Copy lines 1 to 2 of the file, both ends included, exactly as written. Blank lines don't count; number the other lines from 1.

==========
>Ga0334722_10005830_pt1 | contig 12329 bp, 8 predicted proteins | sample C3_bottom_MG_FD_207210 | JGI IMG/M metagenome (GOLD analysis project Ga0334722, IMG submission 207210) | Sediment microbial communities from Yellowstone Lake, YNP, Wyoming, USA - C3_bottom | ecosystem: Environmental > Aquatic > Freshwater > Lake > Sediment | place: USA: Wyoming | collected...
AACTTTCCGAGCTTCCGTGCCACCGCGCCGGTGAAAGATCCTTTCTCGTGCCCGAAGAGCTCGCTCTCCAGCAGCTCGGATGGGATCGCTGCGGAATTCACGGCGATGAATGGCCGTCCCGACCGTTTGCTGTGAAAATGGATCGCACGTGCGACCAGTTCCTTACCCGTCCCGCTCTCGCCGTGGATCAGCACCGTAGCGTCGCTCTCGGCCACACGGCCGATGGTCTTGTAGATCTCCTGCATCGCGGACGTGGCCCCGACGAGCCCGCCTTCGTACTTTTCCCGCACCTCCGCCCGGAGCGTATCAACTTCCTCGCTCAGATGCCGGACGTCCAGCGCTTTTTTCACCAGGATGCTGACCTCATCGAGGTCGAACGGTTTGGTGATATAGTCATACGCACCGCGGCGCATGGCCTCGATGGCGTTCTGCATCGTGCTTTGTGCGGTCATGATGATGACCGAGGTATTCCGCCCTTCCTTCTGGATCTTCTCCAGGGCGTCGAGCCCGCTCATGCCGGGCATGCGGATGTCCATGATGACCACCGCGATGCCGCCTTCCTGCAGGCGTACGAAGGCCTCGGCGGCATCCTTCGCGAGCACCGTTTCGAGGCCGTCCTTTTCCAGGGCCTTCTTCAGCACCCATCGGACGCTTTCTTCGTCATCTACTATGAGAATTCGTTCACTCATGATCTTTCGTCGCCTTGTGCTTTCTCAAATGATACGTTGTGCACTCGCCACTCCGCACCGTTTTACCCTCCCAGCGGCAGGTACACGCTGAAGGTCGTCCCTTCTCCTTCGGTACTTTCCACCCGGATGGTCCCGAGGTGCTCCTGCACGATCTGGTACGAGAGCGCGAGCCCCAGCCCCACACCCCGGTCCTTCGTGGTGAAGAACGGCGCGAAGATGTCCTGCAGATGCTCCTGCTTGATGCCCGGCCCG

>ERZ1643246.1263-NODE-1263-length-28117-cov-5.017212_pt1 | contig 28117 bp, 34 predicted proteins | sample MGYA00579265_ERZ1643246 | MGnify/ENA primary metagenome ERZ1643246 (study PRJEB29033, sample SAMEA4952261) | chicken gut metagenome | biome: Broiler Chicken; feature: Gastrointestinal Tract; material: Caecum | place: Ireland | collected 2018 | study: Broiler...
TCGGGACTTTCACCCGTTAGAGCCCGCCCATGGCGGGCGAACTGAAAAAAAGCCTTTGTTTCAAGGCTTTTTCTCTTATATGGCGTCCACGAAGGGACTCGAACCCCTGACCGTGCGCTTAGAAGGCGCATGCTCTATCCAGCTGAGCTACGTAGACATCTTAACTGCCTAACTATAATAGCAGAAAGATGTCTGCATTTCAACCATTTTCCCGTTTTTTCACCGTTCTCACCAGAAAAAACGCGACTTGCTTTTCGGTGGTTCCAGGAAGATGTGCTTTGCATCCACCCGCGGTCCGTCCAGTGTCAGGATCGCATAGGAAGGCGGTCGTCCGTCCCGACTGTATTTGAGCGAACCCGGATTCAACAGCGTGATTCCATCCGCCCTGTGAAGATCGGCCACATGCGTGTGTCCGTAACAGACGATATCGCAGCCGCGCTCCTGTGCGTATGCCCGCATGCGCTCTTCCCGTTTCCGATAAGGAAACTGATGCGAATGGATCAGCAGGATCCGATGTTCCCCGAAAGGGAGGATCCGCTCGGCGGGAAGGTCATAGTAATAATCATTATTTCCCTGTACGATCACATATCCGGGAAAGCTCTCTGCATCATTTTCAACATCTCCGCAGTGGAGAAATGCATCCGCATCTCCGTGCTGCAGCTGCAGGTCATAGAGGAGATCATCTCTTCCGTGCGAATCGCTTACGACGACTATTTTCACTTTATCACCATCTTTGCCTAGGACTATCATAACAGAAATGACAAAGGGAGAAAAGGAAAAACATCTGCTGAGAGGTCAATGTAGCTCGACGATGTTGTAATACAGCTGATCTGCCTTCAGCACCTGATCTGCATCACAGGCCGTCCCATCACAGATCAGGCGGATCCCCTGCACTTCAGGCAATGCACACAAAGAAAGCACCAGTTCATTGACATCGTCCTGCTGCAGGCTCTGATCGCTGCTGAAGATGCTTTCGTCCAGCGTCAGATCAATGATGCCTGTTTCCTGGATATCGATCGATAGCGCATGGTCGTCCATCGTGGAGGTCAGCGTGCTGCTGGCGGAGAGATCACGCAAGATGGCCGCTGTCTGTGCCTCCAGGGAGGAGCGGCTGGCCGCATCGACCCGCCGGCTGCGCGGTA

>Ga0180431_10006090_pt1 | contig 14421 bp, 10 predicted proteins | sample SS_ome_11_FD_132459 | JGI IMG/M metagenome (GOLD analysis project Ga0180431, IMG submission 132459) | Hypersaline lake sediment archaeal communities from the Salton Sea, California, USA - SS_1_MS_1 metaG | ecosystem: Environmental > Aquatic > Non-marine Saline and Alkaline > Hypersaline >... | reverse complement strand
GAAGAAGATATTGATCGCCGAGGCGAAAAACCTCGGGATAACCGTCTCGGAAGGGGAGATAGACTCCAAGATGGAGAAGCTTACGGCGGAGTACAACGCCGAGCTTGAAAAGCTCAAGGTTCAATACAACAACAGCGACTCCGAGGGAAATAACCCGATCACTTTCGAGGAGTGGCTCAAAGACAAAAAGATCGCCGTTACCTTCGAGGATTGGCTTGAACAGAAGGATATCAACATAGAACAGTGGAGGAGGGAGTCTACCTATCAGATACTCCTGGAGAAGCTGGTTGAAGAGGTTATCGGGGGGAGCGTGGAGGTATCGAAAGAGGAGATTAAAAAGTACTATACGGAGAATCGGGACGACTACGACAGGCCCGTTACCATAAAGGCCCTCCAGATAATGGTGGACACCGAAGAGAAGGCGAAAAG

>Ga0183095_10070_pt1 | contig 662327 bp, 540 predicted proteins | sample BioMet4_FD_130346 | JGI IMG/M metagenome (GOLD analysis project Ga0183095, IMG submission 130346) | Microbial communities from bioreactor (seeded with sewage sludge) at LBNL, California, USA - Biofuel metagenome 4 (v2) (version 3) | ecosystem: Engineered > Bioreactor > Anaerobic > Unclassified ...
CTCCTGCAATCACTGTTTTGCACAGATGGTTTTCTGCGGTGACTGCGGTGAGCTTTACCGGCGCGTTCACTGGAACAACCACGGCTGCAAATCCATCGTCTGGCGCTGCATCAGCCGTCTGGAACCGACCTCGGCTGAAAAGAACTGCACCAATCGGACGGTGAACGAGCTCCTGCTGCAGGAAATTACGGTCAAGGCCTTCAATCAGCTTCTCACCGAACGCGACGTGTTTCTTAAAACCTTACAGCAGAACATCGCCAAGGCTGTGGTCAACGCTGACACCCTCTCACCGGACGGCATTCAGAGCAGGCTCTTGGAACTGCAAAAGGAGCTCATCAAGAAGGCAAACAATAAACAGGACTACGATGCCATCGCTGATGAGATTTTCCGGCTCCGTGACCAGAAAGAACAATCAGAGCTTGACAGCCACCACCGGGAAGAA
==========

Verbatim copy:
>Ga0334722_10005830_pt1 | contig 12329 bp, 8 predicted proteins | sample C3_bottom_MG_FD_207210 | JGI IMG/M metagenome (GOLD analysis project Ga0334722, IMG submission 207210) | Sediment microbial communities from Yellowstone Lake, YNP, Wyoming, USA - C3_bottom | ecosystem: Environmental > Aquatic > Freshwater > Lake > Sediment | place: USA: Wyoming | collected...
AACTTTCCGAGCTTCCGTGCCACCGCGCCGGTGAAAGATCCTTTCTCGTGCCCGAAGAGCTCGCTCTCCAGCAGCTCGGATGGGATCGCTGCGGAATTCACGGCGATGAATGGCCGTCCCGACCGTTTGCTGTGAAAATGGATCGCACGTGCGACCAGTTCCTTACCCGTCCCGCTCTCGCCGTGGATCAGCACCGTAGCGTCGCTCTCGGCCACACGGCCGATGGTCTTGTAGATCTCCTGCATCGCGGACGTGGCCCCGACGAGCCCGCCTTCGTACTTTTCCCGCACCTCCGCCCGGAGCGTATCAACTTCCTCGCTCAGATGCCGGACGTCCAGCGCTTTTTTCACCAGGATGCTGACCTCATCGAGGTCGAACGGTTTGGTGATATAGTCATACGCACCGCGGCGCATGGCCTCGATGGCGTTCTGCATCGTGCTTTGTGCGGTCATGATGATGACCGAGGTATTCCGCCCTTCCTTCTGGATCTTCTCCAGGGCGTCGAGCCCGCTCATGCCGGGCATGCGGATGTCCATGATGACCACCGCGATGCCGCCTTCCTGCAGGCGTACGAAGGCCTCGGCGGCATCCTTCGCGAGCACCGTTTCGAGGCCGTCCTTTTCCAGGGCCTTCTTCAGCACCCATCGGACGCTTTCTTCGTCATCTACTATGAGAATTCGTTCACTCATGATCTTTCGTCGCCTTGTGCTTTCTCAAATGATACGTTGTGCACTCGCCACTCCGCACCGTTTTACCCTCCCAGCGGCAGGTACACGCTGAAGGTCGTCCCTTCTCCTTCGGTACTTTCCACCCGGATGGTCCCGAGGTGCTCCTGCACGATCTGGTACGAGAGCGCGAGCCCCAGCCCCACACCCCGGTCCTTCGTGGTGAAGAACGGCGCGAAGATGTCCTGCAGATGCTCCTGCTTGATGCCCGGCCCG